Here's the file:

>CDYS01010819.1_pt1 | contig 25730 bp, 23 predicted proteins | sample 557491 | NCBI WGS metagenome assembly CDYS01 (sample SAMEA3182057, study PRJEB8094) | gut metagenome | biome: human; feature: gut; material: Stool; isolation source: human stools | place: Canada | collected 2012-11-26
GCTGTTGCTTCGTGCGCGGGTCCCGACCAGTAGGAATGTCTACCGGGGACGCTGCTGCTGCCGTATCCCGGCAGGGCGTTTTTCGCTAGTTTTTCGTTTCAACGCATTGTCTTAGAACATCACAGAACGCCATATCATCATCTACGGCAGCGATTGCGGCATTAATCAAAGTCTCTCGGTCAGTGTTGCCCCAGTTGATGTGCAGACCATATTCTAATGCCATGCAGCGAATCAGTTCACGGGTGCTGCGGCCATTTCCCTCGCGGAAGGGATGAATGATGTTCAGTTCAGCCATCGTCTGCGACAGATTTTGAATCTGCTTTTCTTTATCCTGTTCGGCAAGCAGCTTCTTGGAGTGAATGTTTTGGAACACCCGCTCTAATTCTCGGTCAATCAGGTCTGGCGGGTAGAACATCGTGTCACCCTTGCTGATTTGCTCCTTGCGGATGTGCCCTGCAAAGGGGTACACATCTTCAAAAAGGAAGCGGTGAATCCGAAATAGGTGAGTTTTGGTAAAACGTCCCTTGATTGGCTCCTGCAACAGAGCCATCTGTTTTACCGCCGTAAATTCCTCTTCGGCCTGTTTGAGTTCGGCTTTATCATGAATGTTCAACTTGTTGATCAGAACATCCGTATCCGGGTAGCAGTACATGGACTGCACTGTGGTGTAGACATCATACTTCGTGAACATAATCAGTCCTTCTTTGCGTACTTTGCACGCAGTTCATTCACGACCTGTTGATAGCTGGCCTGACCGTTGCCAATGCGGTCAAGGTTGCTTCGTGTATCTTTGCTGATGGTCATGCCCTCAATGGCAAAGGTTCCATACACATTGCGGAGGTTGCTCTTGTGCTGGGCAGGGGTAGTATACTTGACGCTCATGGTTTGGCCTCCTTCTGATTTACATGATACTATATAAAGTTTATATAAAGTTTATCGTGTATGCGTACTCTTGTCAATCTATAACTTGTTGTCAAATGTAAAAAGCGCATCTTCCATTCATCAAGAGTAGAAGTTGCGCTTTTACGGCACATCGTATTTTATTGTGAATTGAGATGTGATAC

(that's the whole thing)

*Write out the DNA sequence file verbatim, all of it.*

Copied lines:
>CDYS01010819.1_pt1 | contig 25730 bp, 23 predicted proteins | sample 557491 | NCBI WGS metagenome assembly CDYS01 (sample SAMEA3182057, study PRJEB8094) | gut metagenome | biome: human; feature: gut; material: Stool; isolation source: human stools | place: Canada | collected 2012-11-26
GCTGTTGCTTCGTGCGCGGGTCCCGACCAGTAGGAATGTCTACCGGGGACGCTGCTGCTGCCGTATCCCGGCAGGGCGTTTTTCGCTAGTTTTTCGTTTCAACGCATTGTCTTAGAACATCACAGAACGCCATATCATCATCTACGGCAGCGATTGCGGCATTAATCAAAGTCTCTCGGTCAGTGTTGCCCCAGTTGATGTGCAGACCATATTCTAATGCCATGCAGCGAATCAGTTCACGGGTGCTGCGGCCATTTCCCTCGCGGAAGGGATGAATGATGTTCAGTTCAGCCATCGTCTGCGACAGATTTTGAATCTGCTTTTCTTTATCCTGTTCGGCAAGCAGCTTCTTGGAGTGAATGTTTTGGAACACCCGCTCTAATTCTCGGTCAATCAGGTCTGGCGGGTAGAACATCGTGTCACCCTTGCTGATTTGCTCCTTGCGGATGTGCCCTGCAAAGGGGTACACATCTTCAAAAAGGAAGCGGTGAATCCGAAATAGGTGAGTTTTGGTAAAACGTCCCTTGATTGGCTCCTGCAACAGAGCCATCTGTTTTACCGCCGTAAATTCCTCTTCGGCCTGTTTGAGTTCGGCTTTATCATGAATGTTCAACTTGTTGATCAGAACATCCGTATCCGGGTAGCAGTACATGGACTGCACTGTGGTGTAGACATCATACTTCGTGAACATAATCAGTCCTTCTTTGCGTACTTTGCACGCAGTTCATTCACGACCTGTTGATAGCTGGCCTGACCGTTGCCAATGCGGTCAAGGTTGCTTCGTGTATCTTTGCTGATGGTCATGCCCTCAATGGCAAAGGTTCCATACACATTGCGGAGGTTGCTCTTGTGCTGGGCAGGGGTAGTATACTTGACGCTCATGGTTTGGCCTCCTTCTGATTTACATGATACTATATAAAGTTTATATAAAGTTTATCGTGTATGCGTACTCTTGTCAATCTATAACTTGTTGTCAAATGTAAAAAGCGCATCTTCCATTCATCAAGAGTAGAAGTTGCGCTTTTACGGCACATCGTATTTTATTGTGAATTGAGATGTGATAC